Brooks Koepka is adamant that his ongoing and very public rivalry with Bryson DeChambeau should have no bearing on the US Ryder Cup team dynamic ahead of September’s renewal at Whistling Straits.
The internet has gone into overdrive since a Golf Channel video of Koepka rolling his eyes and cursing DeChambeau leaked after the PGA Championship at Kiawah Island. There is a very obvious dislike between the pair – or at least there is when you remove any conspiracy theories that suggest their rivalry has been invented because of the Player Impact Programme. Sceptics would point to the timing of the public spat and the eyeballs it has attracted online and suggest that both players are set to benefit from a good chunk of the $40m bonus pool regardless of how they play this year.
Whatever about the origins of the apparent sudden hatred, however, Koepka is convinced that just because himself and Bryson are odds on to be sharing the team room in Wisconsin in September, US Captain Steve Stricker has nothing to worry about it.
“I don’t see why it would,” Koepka answered bluntly when asked if it would affect the team.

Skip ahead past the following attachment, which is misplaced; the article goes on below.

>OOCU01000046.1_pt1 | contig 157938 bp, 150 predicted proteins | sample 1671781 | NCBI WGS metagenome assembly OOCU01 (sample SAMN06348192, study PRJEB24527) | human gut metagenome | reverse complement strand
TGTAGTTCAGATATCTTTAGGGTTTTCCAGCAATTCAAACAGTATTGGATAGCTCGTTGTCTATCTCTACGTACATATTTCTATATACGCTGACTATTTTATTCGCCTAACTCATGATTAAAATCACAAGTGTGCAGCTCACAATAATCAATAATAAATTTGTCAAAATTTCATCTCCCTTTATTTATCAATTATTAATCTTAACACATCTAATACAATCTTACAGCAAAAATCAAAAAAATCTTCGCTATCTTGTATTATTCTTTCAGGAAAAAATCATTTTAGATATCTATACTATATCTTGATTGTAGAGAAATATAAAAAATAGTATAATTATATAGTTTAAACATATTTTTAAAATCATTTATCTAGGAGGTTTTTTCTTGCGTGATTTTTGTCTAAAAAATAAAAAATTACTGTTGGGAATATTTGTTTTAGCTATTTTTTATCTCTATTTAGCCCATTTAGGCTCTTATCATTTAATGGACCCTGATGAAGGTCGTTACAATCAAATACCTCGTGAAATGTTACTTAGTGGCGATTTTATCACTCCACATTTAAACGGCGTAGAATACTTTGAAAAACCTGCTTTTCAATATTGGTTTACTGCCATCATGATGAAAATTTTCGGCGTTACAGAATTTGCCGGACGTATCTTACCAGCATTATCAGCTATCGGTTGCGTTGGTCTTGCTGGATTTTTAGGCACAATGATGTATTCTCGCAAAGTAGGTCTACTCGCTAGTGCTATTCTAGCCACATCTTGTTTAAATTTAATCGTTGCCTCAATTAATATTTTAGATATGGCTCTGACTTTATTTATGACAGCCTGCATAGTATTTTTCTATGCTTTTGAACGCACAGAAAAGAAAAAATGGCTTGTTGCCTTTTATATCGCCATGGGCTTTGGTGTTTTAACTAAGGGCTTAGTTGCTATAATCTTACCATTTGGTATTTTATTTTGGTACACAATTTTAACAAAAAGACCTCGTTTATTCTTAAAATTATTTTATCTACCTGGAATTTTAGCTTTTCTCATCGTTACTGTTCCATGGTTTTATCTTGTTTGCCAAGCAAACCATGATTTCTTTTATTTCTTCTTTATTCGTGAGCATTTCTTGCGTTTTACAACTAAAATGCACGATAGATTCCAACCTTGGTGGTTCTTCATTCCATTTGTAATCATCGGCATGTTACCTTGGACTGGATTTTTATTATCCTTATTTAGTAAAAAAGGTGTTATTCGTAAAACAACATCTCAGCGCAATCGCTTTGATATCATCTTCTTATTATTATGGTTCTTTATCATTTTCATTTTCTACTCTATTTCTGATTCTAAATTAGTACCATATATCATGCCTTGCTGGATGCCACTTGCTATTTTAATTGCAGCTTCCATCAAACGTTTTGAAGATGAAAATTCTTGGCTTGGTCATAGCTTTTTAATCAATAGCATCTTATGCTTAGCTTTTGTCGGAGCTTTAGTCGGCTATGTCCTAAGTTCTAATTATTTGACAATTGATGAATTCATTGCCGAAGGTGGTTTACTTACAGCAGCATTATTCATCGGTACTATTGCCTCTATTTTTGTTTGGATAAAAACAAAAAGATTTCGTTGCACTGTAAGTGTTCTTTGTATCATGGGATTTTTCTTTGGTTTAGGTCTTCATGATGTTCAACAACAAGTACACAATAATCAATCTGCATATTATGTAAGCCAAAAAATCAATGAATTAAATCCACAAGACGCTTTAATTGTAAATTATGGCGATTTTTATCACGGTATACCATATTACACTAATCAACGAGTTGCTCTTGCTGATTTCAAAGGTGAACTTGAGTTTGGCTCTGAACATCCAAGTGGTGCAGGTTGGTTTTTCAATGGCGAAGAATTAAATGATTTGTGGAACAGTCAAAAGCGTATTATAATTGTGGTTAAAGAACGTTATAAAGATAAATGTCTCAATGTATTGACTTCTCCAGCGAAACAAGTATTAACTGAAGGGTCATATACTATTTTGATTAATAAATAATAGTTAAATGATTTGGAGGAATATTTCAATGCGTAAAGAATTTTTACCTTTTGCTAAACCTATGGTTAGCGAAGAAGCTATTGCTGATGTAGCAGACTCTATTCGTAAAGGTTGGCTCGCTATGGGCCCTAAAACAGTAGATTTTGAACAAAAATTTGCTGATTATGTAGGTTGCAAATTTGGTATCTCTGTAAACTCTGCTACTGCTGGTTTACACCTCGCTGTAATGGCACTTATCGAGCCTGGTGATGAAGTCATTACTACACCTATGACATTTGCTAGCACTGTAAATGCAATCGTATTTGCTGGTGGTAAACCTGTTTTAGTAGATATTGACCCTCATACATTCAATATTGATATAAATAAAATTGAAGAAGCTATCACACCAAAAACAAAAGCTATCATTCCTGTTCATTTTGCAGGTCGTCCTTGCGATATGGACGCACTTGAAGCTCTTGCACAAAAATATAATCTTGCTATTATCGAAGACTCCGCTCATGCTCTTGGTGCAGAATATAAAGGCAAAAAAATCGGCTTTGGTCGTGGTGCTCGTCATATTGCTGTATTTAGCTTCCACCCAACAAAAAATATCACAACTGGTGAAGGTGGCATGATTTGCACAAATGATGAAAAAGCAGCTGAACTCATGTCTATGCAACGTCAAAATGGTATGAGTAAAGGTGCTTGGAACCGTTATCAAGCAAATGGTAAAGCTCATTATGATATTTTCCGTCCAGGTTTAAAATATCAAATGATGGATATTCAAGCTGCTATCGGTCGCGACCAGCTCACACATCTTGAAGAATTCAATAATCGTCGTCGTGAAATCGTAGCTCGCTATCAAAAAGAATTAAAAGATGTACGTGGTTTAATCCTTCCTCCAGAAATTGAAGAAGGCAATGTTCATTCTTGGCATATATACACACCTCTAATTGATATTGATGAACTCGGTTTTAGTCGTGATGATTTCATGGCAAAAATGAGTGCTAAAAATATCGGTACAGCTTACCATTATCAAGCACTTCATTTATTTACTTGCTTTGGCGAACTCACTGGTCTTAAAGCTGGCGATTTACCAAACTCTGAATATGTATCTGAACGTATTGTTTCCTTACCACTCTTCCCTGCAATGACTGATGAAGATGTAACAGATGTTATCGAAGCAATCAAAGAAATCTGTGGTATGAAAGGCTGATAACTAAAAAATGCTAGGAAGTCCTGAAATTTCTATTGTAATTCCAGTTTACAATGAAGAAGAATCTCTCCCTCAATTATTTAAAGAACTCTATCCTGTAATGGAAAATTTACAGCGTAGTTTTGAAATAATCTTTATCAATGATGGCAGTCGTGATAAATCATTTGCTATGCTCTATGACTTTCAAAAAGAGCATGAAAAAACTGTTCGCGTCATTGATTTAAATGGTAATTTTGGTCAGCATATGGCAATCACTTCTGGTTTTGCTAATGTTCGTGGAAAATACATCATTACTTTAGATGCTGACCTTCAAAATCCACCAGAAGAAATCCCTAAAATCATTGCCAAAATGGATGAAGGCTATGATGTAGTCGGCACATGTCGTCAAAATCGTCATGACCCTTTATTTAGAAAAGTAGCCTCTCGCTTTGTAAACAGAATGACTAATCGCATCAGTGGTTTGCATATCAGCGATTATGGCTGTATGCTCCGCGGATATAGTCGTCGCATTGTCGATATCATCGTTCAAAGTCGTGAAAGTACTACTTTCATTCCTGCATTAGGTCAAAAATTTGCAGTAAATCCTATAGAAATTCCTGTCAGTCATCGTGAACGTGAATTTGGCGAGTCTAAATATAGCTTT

The journalist pushed: ‘You don’t see why two players on the team bickering with each other publicly would potentially cause an issue in a team event?’
Koepka continued: “I mean, there’s only eight guys that are playing, four guys are sitting. I play with one other guy. If let’s say I don’t play with Bryson or Bryson doesn’t play with me, he takes care of his match, and I would take care of my match – I don’t know how that has any effect. What you do off the golf course doesn’t have any effect on the golf course.”
Koepka was speaking ahead of this week’s Palmetto Championship at Congaree where he’s looking to get some reps in ahead of next week’s US Open at Torrey Pines. But rather than his golf game being the main focus of the pre-tournament press conference, questions inevitably returned to Bryson, highlighting the fact that such rivalry is so rare in golf these days; something Koepka believes can only be good for the game.
“Yeah, I think it’s good for the game. I really do,” he said. “The fact that golf’s on pretty much every news outlet for about two weeks pretty consistently, I think that’s a good thing. It’s growing the game.
“You know, the younger generation — I get the traditionalists who don’t agree with it. I understand that, but I think to grow the game you’ve got to reach out to the younger generation, and I think that’s what — I don’t want to say that’s what this is, but it’s reaching out to a whole bunch of people. It’s getting golf in front of people. I think it’s good for the game.”
Also teeing up this week in South Carolina are Irish Olympic teammates Seamus Power (1.22pm Irish) and Padraig Harrington (17.26).
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